Tree sap is extra gooey and abundant this year after a long, wet spring and summer. The white pines are showering our cars with a sticky mess. If you have already tried window cleaners like WIndex or Glass Plus, you know that it won't do any good. The tree sap is immune to water and glass cleaners. In fact, it just makes the problem worse by smearing the tree sap over a greater area. The good news is that removing tree sap is easy, and all you need is in your medicine cabinet.
Grab Some Disposable Nitrile Gloves
Before you begin, if you have any disposable gloves, put on a pair. We like nitrile best. Tree sap is harder to remove from skin than glass or paint, and you want to make this job as easy as possible. Gloves help make sure you don’t end up all sticky.
Best For Tree Sap Removal - Isopropyl Alcohol
Isopropyl alcohol is the best of all available tree sap removal fluids. Best of all, we have found it to be safe, simple to use, and it is extremely inexpensive. The particular brand doesn’t matter. Purchase whatever is cheapest.
Try Isopropyl Alcohol Wipes
If you already have some isopropyl alcohol in your medicine cabinet at home, using some on a paper towel will work. However, we have recently started to buy alcohol wipes in plastic cleaner bottles we like best. The particular wipe cloth is more robust than paper towels and works better than paper towels. Either works, but if you wan to keep the stuff handy, the wipe dispenser is easy to store in a garage or car trunk.
How to Remove Tree Sap from a Windshield With Isopropyl Alcohol
The trick to the easiest removal of tree sap is to dab, not rub. Use the dampened cloth soaked with isopropyl alcohol and dab at the tree sap spot. Let it do its job for a few seconds. Be gentle and try to lift the tree sap away rather than rub at it. A few applications works best. One quick wipe will not do the job well.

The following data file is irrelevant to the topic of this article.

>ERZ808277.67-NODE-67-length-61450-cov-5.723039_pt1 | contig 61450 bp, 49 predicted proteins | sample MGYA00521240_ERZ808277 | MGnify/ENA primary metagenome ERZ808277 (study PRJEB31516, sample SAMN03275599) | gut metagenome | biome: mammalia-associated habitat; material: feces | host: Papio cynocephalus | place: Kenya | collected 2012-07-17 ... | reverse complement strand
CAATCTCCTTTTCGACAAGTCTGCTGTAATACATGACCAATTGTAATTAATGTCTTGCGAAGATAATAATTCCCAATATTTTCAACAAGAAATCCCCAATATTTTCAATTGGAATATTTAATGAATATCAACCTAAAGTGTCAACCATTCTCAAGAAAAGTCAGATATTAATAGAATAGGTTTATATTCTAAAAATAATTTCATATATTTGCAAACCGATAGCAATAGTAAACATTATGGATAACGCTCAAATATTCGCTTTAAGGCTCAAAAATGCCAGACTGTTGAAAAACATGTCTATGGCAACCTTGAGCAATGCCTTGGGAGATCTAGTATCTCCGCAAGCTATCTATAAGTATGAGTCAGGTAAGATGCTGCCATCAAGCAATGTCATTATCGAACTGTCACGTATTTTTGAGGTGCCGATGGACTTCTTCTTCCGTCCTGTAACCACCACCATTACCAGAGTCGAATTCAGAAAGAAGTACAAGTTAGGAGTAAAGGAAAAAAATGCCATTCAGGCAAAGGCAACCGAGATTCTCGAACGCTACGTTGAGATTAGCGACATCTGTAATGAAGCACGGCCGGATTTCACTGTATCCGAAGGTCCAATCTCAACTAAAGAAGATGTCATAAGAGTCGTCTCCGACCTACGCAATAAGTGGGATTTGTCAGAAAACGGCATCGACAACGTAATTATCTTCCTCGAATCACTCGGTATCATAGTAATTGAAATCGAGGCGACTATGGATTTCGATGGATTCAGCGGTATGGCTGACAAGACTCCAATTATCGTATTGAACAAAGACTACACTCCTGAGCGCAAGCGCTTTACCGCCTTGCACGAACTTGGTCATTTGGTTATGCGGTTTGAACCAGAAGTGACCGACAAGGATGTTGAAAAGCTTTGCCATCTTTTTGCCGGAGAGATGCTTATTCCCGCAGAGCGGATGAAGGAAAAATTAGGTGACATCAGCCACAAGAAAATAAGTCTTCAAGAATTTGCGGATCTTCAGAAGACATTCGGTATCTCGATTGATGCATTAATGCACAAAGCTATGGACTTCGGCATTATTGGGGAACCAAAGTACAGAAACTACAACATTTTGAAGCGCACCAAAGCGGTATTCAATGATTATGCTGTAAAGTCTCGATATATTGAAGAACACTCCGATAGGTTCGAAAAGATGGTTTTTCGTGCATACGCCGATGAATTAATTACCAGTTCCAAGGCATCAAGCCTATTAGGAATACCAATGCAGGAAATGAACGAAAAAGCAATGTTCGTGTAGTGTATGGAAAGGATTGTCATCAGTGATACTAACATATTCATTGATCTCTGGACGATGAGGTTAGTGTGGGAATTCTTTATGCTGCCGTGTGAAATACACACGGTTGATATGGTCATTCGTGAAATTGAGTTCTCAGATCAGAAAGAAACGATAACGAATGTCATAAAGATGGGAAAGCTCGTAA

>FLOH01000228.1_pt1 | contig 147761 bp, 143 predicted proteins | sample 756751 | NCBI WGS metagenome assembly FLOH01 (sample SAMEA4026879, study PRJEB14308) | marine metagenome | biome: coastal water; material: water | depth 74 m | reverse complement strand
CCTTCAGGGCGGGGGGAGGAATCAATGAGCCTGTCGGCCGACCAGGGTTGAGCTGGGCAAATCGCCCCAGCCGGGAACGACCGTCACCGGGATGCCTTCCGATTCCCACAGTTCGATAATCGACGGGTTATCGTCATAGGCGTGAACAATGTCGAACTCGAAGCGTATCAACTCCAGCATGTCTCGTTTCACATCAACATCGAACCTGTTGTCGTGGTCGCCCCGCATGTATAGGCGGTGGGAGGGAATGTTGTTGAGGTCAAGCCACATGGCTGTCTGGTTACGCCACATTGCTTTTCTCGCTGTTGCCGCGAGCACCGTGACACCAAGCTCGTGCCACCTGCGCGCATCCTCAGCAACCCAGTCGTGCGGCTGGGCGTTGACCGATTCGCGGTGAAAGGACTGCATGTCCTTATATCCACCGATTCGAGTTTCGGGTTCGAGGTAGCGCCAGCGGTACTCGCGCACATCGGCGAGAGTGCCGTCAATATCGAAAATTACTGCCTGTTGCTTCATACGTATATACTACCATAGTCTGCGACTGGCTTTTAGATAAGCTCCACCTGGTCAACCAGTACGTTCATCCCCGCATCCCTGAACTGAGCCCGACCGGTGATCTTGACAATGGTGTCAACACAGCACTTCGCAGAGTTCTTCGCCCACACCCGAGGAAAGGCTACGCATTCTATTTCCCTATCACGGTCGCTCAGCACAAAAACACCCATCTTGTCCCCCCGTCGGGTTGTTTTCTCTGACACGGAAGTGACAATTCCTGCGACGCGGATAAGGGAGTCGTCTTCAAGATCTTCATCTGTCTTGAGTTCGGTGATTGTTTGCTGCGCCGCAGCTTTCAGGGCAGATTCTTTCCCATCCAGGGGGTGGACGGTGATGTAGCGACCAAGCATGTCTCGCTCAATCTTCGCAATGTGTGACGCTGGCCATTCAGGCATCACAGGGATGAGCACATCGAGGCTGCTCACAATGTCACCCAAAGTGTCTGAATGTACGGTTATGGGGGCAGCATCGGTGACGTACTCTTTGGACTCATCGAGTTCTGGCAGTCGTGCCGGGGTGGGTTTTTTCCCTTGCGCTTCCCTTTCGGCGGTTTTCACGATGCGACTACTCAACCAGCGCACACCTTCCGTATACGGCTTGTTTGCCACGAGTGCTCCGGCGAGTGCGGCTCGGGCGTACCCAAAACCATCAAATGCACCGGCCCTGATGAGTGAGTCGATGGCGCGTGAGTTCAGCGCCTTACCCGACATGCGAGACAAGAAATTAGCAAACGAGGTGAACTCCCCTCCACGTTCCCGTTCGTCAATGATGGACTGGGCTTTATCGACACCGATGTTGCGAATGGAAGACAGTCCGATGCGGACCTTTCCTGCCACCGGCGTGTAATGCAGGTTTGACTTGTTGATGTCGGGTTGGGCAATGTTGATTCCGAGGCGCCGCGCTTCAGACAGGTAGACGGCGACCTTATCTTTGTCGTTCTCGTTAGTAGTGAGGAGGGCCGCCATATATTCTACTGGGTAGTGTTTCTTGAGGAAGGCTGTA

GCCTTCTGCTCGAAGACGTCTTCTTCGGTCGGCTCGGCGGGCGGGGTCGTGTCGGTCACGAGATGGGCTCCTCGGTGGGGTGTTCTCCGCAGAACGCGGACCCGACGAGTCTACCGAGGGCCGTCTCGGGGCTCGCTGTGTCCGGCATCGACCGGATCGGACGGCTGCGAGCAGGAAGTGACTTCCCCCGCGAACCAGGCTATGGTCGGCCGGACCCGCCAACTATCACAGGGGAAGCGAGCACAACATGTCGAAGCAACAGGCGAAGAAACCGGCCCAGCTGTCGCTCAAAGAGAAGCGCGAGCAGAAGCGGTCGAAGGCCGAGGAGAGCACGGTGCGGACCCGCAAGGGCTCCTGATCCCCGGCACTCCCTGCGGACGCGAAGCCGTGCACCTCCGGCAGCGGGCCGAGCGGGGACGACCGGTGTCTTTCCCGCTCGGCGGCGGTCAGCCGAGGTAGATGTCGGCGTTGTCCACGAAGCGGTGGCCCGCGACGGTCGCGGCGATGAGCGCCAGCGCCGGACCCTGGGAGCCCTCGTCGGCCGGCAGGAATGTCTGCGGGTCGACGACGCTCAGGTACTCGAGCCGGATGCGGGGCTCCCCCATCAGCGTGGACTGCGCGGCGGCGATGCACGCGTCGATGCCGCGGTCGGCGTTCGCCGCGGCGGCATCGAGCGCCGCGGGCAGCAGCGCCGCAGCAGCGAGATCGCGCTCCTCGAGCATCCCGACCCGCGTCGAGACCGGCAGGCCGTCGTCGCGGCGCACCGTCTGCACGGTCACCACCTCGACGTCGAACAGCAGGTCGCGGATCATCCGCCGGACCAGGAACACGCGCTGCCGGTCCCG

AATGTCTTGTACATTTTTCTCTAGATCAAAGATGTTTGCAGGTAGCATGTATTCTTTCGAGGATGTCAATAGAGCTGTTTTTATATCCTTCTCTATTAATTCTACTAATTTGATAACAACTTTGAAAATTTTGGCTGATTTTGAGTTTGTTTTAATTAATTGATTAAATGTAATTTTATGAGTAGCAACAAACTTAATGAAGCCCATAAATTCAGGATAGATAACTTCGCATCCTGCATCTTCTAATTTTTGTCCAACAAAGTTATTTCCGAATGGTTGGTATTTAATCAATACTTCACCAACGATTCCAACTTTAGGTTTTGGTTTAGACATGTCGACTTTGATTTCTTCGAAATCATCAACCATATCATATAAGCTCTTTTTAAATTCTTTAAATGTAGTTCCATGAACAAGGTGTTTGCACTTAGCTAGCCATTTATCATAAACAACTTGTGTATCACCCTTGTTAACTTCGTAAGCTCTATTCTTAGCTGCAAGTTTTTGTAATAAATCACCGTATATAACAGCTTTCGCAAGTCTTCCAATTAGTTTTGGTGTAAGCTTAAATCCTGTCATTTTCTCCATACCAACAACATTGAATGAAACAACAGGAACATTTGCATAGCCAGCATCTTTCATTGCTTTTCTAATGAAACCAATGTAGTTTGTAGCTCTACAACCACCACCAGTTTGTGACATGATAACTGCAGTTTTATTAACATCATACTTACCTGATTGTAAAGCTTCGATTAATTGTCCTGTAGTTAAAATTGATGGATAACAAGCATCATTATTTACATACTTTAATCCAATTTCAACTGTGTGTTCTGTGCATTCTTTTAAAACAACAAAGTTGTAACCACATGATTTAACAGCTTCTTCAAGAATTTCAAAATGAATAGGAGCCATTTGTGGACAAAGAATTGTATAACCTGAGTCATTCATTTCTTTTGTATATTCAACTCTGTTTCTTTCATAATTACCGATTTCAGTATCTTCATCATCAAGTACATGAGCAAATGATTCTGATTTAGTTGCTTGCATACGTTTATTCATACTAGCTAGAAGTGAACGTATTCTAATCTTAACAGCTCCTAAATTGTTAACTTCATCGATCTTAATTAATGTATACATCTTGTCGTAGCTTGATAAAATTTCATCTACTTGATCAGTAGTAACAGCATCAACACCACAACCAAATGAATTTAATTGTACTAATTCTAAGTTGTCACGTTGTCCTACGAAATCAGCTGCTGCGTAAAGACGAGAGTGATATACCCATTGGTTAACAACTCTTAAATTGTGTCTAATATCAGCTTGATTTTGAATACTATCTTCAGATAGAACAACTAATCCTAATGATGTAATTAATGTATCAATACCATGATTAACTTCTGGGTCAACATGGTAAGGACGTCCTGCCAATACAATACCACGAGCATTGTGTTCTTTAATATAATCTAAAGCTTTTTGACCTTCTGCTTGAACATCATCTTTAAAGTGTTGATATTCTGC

You may find that the tree sap turns white and smears a bit after your last dab at it. Use one last clean cloth with the alcohol and wipe gently. Then, use your glass cleaner to polish up all of your glass. Hey, while you’re at it, do the inside of your glass, too. Always use a clean paper towel when cleaning glass inside or out. Never use a paper towel that has been accidentally dropped on the ground. Be generous with the glass cleaner. Make the surface very wet. Do one good cleaning and then repeat with a clean cloth for the best results.
How to Remove Tree Sap From Paint With Isopropyl Alcohol
If your car has tree sap on a place that is highly visible, say the center of your hood, Try the alcohol first on a less conspicuous area. Make certain there is no damage done by the alcohol. We have never seen alcohol damage paint, but it is always wise to test a spot you don’t see first.
Use a soaked cloth to dab at the tree sap a few times. Don’t rub! Rubbing can cause paint scratches and abrasions to the clear coat. Remember, there may be dirt or fine sand on the paint you cannot see. Be gentle, and take your time. If you rub hard at the tree sap, you may damage the paint. Following the removal of the sap, you will have removed any wax you may have applied as well, so re-waxing may be wise.
Your Car Is Coated With Tree Sap From a Storm - Call the Pros
If you have a wind storm and find your car has dozens of tree sap spots, it may be wise to have a detailer help you. They can use fluids to remove the sap and then give your car a professional cleaning and waxing. Pros know how to remove any contaminant and then bring your finish back to like-new.
Other fluids will remove tree sap, but they may damage your vehicle. We have used alcohol with much success after a Lexus dealer showed us how quick, easy, and effective it is. One last warning - don’t try to rub the sap off of your paint!
Image by John Goreham.
John Goreham is an experienced New England Motor Press Association member and expert vehicle tester. John completed an engineering program with a focus on electric vehicles, followed by two decades of work in high-tech, biopharma, and the automotive supply chain before becoming a news contributor. In addition to his eleven years of work at Torque News, John has published thousands of articles and reviews at American news outlets. He is known for offering unfiltered opinions on vehicle topics. You can follow John on Twitter, and connect with him at Linkedin.